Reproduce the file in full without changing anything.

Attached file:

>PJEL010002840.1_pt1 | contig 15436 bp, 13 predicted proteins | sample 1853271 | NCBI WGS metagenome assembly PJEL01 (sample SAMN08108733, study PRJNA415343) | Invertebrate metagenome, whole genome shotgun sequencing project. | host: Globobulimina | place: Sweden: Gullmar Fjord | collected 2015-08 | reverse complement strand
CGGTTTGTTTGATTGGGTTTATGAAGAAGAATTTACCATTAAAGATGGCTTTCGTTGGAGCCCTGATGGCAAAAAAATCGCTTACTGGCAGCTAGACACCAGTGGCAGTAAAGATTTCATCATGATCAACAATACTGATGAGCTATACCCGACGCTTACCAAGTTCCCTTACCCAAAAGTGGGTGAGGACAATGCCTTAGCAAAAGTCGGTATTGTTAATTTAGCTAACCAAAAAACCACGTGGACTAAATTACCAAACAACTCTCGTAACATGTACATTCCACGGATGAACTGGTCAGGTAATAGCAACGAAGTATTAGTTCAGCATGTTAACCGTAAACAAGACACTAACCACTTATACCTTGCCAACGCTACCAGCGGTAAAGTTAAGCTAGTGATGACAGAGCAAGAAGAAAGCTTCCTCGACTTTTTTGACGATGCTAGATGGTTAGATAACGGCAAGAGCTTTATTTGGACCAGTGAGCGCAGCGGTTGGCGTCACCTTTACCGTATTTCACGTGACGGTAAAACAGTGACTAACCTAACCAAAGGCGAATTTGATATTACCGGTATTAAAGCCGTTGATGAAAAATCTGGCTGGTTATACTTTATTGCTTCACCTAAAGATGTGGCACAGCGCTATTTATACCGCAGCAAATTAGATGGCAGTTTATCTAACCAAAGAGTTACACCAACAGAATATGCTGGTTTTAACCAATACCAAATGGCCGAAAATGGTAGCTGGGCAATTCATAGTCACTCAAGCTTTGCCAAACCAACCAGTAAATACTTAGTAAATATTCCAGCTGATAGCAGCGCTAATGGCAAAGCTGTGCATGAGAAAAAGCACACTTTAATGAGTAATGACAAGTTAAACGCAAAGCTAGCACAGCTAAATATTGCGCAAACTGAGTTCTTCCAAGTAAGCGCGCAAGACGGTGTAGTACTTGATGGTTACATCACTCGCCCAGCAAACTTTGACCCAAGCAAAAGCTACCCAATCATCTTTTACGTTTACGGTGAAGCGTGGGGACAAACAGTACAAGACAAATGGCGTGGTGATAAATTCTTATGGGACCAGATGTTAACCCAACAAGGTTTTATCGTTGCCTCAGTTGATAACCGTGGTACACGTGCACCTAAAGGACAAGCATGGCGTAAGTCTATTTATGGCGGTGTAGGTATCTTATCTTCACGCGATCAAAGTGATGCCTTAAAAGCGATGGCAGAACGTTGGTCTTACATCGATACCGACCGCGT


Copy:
>PJEL010002840.1_pt1 | contig 15436 bp, 13 predicted proteins | sample 1853271 | NCBI WGS metagenome assembly PJEL01 (sample SAMN08108733, study PRJNA415343) | Invertebrate metagenome, whole genome shotgun sequencing project. | host: Globobulimina | place: Sweden: Gullmar Fjord | collected 2015-08 | reverse complement strand
CGGTTTGTTTGATTGGGTTTATGAAGAAGAATTTACCATTAAAGATGGCTTTCGTTGGAGCCCTGATGGCAAAAAAATCGCTTACTGGCAGCTAGACACCAGTGGCAGTAAAGATTTCATCATGATCAACAATACTGATGAGCTATACCCGACGCTTACCAAGTTCCCTTACCCAAAAGTGGGTGAGGACAATGCCTTAGCAAAAGTCGGTATTGTTAATTTAGCTAACCAAAAAACCACGTGGACTAAATTACCAAACAACTCTCGTAACATGTACATTCCACGGATGAACTGGTCAGGTAATAGCAACGAAGTATTAGTTCAGCATGTTAACCGTAAACAAGACACTAACCACTTATACCTTGCCAACGCTACCAGCGGTAAAGTTAAGCTAGTGATGACAGAGCAAGAAGAAAGCTTCCTCGACTTTTTTGACGATGCTAGATGGTTAGATAACGGCAAGAGCTTTATTTGGACCAGTGAGCGCAGCGGTTGGCGTCACCTTTACCGTATTTCACGTGACGGTAAAACAGTGACTAACCTAACCAAAGGCGAATTTGATATTACCGGTATTAAAGCCGTTGATGAAAAATCTGGCTGGTTATACTTTATTGCTTCACCTAAAGATGTGGCACAGCGCTATTTATACCGCAGCAAATTAGATGGCAGTTTATCTAACCAAAGAGTTACACCAACAGAATATGCTGGTTTTAACCAATACCAAATGGCCGAAAATGGTAGCTGGGCAATTCATAGTCACTCAAGCTTTGCCAAACCAACCAGTAAATACTTAGTAAATATTCCAGCTGATAGCAGCGCTAATGGCAAAGCTGTGCATGAGAAAAAGCACACTTTAATGAGTAATGACAAGTTAAACGCAAAGCTAGCACAGCTAAATATTGCGCAAACTGAGTTCTTCCAAGTAAGCGCGCAAGACGGTGTAGTACTTGATGGTTACATCACTCGCCCAGCAAACTTTGACCCAAGCAAAAGCTACCCAATCATCTTTTACGTTTACGGTGAAGCGTGGGGACAAACAGTACAAGACAAATGGCGTGGTGATAAATTCTTATGGGACCAGATGTTAACCCAACAAGGTTTTATCGTTGCCTCAGTTGATAACCGTGGTACACGTGCACCTAAAGGACAAGCATGGCGTAAGTCTATTTATGGCGGTGTAGGTATCTTATCTTCACGCGATCAAAGTGATGCCTTAAAAGCGATGGCAGAACGTTGGTCTTACATCGATACCGACCGCGT